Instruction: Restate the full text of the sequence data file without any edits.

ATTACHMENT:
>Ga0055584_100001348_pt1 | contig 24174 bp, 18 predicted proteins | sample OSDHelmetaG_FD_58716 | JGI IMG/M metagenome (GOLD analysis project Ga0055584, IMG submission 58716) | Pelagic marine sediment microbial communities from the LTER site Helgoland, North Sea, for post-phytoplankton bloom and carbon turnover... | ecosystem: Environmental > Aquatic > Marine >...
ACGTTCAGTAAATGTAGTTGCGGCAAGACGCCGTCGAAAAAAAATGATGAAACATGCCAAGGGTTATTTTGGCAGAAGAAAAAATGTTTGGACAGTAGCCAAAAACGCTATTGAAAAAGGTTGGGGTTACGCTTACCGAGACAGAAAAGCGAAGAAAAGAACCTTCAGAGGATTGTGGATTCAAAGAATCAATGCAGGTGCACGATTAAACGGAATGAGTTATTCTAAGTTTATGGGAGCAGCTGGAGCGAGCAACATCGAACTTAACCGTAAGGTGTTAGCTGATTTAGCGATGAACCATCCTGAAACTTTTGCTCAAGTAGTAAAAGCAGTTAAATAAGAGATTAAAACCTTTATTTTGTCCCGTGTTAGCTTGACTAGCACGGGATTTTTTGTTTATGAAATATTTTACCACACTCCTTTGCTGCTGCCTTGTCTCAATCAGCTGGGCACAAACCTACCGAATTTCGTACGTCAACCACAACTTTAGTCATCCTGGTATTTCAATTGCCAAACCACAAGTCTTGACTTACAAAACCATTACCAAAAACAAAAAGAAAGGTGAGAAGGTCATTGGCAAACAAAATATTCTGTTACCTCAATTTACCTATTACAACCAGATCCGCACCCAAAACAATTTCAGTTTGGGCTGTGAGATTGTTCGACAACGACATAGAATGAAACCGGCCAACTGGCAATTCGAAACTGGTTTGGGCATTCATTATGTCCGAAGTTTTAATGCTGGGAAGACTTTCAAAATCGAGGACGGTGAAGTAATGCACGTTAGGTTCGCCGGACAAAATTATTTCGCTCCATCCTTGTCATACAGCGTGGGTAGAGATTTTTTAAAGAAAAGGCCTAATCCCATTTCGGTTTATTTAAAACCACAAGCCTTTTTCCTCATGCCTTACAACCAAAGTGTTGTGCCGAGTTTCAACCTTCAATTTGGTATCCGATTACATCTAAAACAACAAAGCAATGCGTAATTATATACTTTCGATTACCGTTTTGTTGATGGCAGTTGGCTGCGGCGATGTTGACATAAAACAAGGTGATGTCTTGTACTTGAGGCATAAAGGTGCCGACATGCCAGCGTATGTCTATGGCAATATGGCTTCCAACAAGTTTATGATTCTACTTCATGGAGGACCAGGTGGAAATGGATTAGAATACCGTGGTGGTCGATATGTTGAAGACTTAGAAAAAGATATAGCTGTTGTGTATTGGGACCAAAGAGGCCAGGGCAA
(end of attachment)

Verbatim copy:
>Ga0055584_100001348_pt1 | contig 24174 bp, 18 predicted proteins | sample OSDHelmetaG_FD_58716 | JGI IMG/M metagenome (GOLD analysis project Ga0055584, IMG submission 58716) | Pelagic marine sediment microbial communities from the LTER site Helgoland, North Sea, for post-phytoplankton bloom and carbon turnover... | ecosystem: Environmental > Aquatic > Marine >...
ACGTTCAGTAAATGTAGTTGCGGCAAGACGCCGTCGAAAAAAAATGATGAAACATGCCAAGGGTTATTTTGGCAGAAGAAAAAATGTTTGGACAGTAGCCAAAAACGCTATTGAAAAAGGTTGGGGTTACGCTTACCGAGACAGAAAAGCGAAGAAAAGAACCTTCAGAGGATTGTGGATTCAAAGAATCAATGCAGGTGCACGATTAAACGGAATGAGTTATTCTAAGTTTATGGGAGCAGCTGGAGCGAGCAACATCGAACTTAACCGTAAGGTGTTAGCTGATTTAGCGATGAACCATCCTGAAACTTTTGCTCAAGTAGTAAAAGCAGTTAAATAAGAGATTAAAACCTTTATTTTGTCCCGTGTTAGCTTGACTAGCACGGGATTTTTTGTTTATGAAATATTTTACCACACTCCTTTGCTGCTGCCTTGTCTCAATCAGCTGGGCACAAACCTACCGAATTTCGTACGTCAACCACAACTTTAGTCATCCTGGTATTTCAATTGCCAAACCACAAGTCTTGACTTACAAAACCATTACCAAAAACAAAAAGAAAGGTGAGAAGGTCATTGGCAAACAAAATATTCTGTTACCTCAATTTACCTATTACAACCAGATCCGCACCCAAAACAATTTCAGTTTGGGCTGTGAGATTGTTCGACAACGACATAGAATGAAACCGGCCAACTGGCAATTCGAAACTGGTTTGGGCATTCATTATGTCCGAAGTTTTAATGCTGGGAAGACTTTCAAAATCGAGGACGGTGAAGTAATGCACGTTAGGTTCGCCGGACAAAATTATTTCGCTCCATCCTTGTCATACAGCGTGGGTAGAGATTTTTTAAAGAAAAGGCCTAATCCCATTTCGGTTTATTTAAAACCACAAGCCTTTTTCCTCATGCCTTACAACCAAAGTGTTGTGCCGAGTTTCAACCTTCAATTTGGTATCCGATTACATCTAAAACAACAAAGCAATGCGTAATTATATACTTTCGATTACCGTTTTGTTGATGGCAGTTGGCTGCGGCGATGTTGACATAAAACAAGGTGATGTCTTGTACTTGAGGCATAAAGGTGCCGACATGCCAGCGTATGTCTATGGCAATATGGCTTCCAACAAGTTTATGATTCTACTTCATGGAGGACCAGGTGGAAATGGATTAGAATACCGTGGTGGTCGATATGTTGAAGACTTAGAAAAAGATATAGCTGTTGTGTATTGGGACCAAAGAGGCCAGGGCAA